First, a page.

butterfly10I pick the parsley stem the caterpillar’s on, and put the whole thing in a jar.  Then I fill the jar with lots of parsley.  I use a canning ring for the lid, and mesh fabric or cheese cloth works well for the top.  I like to reuse mesh bags fruit comes in–if the mesh is large and the caterpillar is super tiny, consider doubling up the mesh so the caterpillar can’t escape. (If you look carefully at the photo below, you can see the caterpillar at the very bottom of the jar).

butterfly3I used to put a few drips of water in the jar, but the caterpillars seem to get everything they need from the parsley.   Make sure you keep fresh greens in the jar for them–they eat A LOT. They grow so much, you can see quite a bit of growth in just one day.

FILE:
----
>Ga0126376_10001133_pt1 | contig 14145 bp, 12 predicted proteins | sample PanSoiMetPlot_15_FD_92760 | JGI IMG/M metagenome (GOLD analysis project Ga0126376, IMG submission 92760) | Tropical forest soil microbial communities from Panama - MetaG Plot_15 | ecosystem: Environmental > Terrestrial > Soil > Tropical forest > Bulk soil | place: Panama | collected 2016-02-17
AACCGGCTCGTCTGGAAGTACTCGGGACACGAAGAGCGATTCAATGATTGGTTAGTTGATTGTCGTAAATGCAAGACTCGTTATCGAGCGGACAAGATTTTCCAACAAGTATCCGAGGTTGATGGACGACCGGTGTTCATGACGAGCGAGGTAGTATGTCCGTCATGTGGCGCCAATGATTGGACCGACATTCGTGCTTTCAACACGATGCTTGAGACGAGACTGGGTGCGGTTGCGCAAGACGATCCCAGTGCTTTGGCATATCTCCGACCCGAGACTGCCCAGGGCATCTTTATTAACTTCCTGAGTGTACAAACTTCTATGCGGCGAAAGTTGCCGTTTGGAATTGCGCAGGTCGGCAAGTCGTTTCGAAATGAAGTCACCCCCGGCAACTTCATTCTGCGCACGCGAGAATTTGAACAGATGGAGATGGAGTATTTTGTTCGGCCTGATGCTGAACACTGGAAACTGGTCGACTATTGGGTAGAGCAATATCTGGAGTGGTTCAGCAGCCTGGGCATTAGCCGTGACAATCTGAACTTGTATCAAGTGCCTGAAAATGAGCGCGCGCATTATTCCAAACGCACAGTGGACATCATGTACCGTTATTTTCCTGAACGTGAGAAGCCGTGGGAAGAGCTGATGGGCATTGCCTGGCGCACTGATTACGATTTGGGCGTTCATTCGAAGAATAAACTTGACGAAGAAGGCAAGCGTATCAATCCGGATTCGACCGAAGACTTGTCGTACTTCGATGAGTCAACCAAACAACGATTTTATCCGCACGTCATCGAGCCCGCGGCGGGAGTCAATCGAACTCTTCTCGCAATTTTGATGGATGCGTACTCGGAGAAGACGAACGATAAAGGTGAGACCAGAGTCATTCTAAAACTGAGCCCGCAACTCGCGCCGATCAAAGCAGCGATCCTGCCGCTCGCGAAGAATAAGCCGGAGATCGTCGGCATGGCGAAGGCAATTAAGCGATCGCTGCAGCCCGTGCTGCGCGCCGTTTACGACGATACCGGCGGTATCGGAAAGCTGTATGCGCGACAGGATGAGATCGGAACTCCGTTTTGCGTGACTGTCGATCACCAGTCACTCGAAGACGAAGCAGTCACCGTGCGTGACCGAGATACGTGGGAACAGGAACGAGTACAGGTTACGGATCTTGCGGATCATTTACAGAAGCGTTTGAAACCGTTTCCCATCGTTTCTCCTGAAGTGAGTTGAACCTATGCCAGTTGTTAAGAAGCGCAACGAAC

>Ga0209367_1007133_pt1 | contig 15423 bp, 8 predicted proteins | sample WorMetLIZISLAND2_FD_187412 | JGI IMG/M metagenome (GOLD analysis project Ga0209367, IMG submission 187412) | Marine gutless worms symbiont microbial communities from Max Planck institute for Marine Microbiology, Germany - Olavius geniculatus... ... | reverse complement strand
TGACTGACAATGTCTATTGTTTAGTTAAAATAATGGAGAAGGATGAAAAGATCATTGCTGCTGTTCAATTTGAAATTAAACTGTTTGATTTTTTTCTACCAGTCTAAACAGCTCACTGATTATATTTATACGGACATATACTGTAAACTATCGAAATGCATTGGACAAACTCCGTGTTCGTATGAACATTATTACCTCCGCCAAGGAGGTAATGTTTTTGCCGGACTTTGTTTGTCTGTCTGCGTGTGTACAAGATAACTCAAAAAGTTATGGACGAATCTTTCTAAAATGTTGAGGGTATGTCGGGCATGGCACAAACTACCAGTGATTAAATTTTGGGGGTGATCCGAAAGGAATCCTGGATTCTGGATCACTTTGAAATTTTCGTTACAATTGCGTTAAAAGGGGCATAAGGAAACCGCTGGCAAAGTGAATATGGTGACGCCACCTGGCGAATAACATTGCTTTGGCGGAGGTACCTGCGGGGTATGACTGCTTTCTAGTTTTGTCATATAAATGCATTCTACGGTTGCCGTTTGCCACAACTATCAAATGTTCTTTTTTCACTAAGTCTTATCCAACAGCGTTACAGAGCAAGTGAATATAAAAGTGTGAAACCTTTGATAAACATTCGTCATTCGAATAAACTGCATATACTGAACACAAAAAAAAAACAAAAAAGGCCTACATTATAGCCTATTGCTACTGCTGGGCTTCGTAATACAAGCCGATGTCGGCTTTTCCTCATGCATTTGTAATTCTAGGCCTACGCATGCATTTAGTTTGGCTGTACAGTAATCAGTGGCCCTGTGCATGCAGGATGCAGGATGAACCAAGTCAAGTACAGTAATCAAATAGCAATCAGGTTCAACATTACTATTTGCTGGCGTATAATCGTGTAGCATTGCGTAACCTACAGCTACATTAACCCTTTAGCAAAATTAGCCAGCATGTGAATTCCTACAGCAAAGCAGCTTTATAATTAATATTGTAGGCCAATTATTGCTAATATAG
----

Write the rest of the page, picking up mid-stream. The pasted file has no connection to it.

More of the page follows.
butterfly4If there’s a way to tell caterpillar gender, I don’t know what it is–but the male and female butterflies have very different coloring, so when the butterflies hatch, it’s obvious whether they’re male or female.  This very small caterpillar lived in the jar for 6 days before starting her cocoon. If you find larger caterpillars, closer to their time of building a cocoon, you’ll have fewer days to watch them being caterpillars.

It’s hard to tell in the picture, but she found a place on the side of the jar, and connected herself to it with tiny white threads.  I kept a close eye on her, wanting to photograph the change between caterpillar and full cocoon, but it happened very quickly.

butterfly5They attach the cocoons to the side of the jar with two tiny threads, as you can see in the photos.


butterfly9When the cocoon is first complete, it’s bright green.  It takes 10 days for the transformation from caterpillar to butterfly to occur.

butterfly11The cocoon looks blackish right before the butterfly is ready to hatch–presumably the black butterfly wings showing through.